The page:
At the recent Stanford 25 Skills Symposium, Kelley Skeff led a workshop to help physicians become better medical teachers.
A new study finds tai chi balance training can be more effective than conventional exercise approaches for reducing falls in older adults with a high risk for falling.
As the Global Climate Action Summit convenes in San Francisco, Stanford leaders discuss links between climate change and health.
A team of researchers has used an algorithm to improve newborn screening for genetic diseases, with the hopes of reducing the number of false positives.
In an essay for The New England Journal of Medicine, a Stanford resident writes about trusting intuition when a patient needs more than medical facts.
When Stanford Medicine’s three organizations set about working together to achieve a shared vision, it was an opportunity to collaborate in ways they never had …
A Stanford surgeon discusses the adverse conditions, physiological changes and surgical challenges faced by space travelers.
John Ioannidis reflects on the phenomenon of "hyper-publishing," where certain scientists are listed as authors on scores of papers a year.
Mapping the geography of the immune response in triple negative breast cancers predicts patient survival and sheds light onto new aspects of tumor biology.
A Lancet commission has found that poor quality health care causes millions of unnecessary deaths; the worst deficits were found in vulnerable populations.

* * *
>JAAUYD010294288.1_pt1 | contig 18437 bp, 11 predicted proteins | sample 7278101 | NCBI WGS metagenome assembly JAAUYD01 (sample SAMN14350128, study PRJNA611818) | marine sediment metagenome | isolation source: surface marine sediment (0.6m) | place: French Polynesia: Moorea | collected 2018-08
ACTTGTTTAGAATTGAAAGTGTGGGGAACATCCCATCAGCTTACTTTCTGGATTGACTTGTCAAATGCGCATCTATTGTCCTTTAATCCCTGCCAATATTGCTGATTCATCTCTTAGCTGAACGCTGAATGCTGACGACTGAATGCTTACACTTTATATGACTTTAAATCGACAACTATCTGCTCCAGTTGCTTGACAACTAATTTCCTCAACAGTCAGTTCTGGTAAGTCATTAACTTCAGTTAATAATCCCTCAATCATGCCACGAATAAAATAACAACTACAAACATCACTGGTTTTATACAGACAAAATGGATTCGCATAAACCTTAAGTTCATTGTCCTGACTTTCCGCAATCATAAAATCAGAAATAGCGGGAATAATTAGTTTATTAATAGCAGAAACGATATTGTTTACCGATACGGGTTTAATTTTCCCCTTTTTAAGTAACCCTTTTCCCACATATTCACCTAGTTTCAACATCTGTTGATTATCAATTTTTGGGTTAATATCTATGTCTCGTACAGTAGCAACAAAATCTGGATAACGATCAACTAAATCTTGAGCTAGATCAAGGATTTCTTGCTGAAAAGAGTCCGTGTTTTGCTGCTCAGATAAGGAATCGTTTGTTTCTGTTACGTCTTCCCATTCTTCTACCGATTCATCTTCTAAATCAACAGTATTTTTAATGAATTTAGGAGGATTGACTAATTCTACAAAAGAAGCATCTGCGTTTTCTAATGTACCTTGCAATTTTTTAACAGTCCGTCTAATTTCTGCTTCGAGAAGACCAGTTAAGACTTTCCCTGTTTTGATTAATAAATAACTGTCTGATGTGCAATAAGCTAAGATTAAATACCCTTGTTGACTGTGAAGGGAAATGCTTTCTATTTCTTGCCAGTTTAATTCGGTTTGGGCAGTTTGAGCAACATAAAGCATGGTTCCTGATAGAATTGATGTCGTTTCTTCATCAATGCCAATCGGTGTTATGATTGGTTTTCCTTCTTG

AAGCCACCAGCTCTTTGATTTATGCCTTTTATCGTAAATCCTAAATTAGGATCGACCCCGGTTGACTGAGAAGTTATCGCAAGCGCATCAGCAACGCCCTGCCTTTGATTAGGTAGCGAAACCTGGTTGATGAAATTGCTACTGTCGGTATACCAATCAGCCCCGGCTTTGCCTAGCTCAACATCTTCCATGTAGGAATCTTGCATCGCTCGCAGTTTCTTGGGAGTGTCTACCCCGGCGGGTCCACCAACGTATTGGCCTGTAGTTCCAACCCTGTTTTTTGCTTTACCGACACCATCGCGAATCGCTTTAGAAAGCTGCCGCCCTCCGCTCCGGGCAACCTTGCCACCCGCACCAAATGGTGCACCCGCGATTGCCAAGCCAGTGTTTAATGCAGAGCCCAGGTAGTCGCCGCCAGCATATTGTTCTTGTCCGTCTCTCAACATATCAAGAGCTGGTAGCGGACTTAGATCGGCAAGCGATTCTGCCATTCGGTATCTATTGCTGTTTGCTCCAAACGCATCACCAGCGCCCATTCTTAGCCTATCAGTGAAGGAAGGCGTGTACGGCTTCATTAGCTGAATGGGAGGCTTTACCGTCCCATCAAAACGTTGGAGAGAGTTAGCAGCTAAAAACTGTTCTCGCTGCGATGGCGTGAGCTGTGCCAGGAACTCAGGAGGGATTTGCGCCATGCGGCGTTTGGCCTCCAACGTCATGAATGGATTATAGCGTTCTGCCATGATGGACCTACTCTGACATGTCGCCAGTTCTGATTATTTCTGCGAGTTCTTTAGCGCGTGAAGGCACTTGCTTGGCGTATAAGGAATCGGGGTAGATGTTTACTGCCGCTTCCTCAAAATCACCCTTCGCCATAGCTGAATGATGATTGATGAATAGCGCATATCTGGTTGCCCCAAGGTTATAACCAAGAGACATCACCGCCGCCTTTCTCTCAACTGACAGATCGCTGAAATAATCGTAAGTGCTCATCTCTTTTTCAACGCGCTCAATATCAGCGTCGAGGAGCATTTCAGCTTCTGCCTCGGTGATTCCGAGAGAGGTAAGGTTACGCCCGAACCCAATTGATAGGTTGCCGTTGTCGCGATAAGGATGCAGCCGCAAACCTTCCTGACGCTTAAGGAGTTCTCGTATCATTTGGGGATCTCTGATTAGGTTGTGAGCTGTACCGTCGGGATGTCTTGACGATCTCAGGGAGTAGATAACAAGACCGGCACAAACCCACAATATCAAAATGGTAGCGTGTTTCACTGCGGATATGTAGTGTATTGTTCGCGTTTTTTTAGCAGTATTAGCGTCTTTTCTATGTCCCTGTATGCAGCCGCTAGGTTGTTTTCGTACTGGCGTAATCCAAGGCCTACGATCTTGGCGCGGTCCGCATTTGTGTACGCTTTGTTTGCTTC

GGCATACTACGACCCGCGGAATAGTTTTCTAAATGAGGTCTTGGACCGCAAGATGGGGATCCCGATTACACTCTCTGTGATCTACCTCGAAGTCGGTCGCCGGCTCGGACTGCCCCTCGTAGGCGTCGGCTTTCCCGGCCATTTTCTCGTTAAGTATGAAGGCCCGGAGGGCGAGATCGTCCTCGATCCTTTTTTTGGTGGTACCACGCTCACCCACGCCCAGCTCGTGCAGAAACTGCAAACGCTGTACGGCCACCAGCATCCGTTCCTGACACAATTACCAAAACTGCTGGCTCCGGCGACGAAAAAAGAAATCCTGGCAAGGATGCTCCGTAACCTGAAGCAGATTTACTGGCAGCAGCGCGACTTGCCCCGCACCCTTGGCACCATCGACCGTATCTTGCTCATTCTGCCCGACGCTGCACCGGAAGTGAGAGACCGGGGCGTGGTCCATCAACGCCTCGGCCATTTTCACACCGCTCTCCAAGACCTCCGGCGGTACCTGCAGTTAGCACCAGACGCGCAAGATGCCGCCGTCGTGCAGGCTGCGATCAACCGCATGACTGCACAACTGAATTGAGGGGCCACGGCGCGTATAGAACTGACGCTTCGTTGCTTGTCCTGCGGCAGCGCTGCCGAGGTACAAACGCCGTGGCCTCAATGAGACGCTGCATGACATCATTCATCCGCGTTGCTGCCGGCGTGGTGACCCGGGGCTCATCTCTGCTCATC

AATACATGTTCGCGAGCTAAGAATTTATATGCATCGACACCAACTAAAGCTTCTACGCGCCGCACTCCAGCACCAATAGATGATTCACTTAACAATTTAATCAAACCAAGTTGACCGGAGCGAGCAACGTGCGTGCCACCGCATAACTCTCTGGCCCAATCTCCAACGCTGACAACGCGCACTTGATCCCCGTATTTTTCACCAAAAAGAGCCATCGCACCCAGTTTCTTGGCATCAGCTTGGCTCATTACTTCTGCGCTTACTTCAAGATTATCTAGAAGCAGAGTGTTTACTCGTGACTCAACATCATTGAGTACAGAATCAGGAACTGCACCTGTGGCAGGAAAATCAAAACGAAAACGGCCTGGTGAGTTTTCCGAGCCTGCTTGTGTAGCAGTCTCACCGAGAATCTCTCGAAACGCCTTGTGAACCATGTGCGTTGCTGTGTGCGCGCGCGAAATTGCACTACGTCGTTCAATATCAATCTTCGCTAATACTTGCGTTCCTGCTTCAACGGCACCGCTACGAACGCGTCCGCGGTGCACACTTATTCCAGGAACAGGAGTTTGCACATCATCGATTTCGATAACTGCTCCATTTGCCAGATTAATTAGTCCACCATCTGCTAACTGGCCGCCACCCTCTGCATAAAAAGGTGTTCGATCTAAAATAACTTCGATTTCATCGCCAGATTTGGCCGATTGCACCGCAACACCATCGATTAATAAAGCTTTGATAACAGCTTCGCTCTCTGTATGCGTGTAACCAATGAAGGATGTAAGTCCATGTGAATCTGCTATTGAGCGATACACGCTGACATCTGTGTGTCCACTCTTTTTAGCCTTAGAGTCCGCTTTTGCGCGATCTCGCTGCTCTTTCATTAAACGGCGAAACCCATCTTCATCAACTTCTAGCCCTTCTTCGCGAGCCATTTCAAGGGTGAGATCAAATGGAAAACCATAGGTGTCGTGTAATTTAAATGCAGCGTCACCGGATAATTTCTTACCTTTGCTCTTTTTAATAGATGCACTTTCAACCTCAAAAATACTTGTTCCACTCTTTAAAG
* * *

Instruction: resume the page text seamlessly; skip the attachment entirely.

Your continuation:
While some fear artificial intelligence making inroads into health care, Stanford Medicine Dean Lloyd Minor welcomes it.
The new issue of Stanford Medicine explores how Stanford's health care entities crafted a shared vision that is playing out in research, education and care.
"SWEAT," Stanford Medicine's pre-orientation wilderness trip gives new medical students a chance to bond before school begins.
Following surgery, the risk of overdose from opioids is highest during the first month. Taking both short- and long-acting opioids also boosts the risk.
A Stanford medicine patient regains quality of life after receiving treatment for his rare inflammatory esophagus condition.
The true driver mutations of cancer are almost always common to all metastases in an individual, according to a Stanford scientist and other researchers.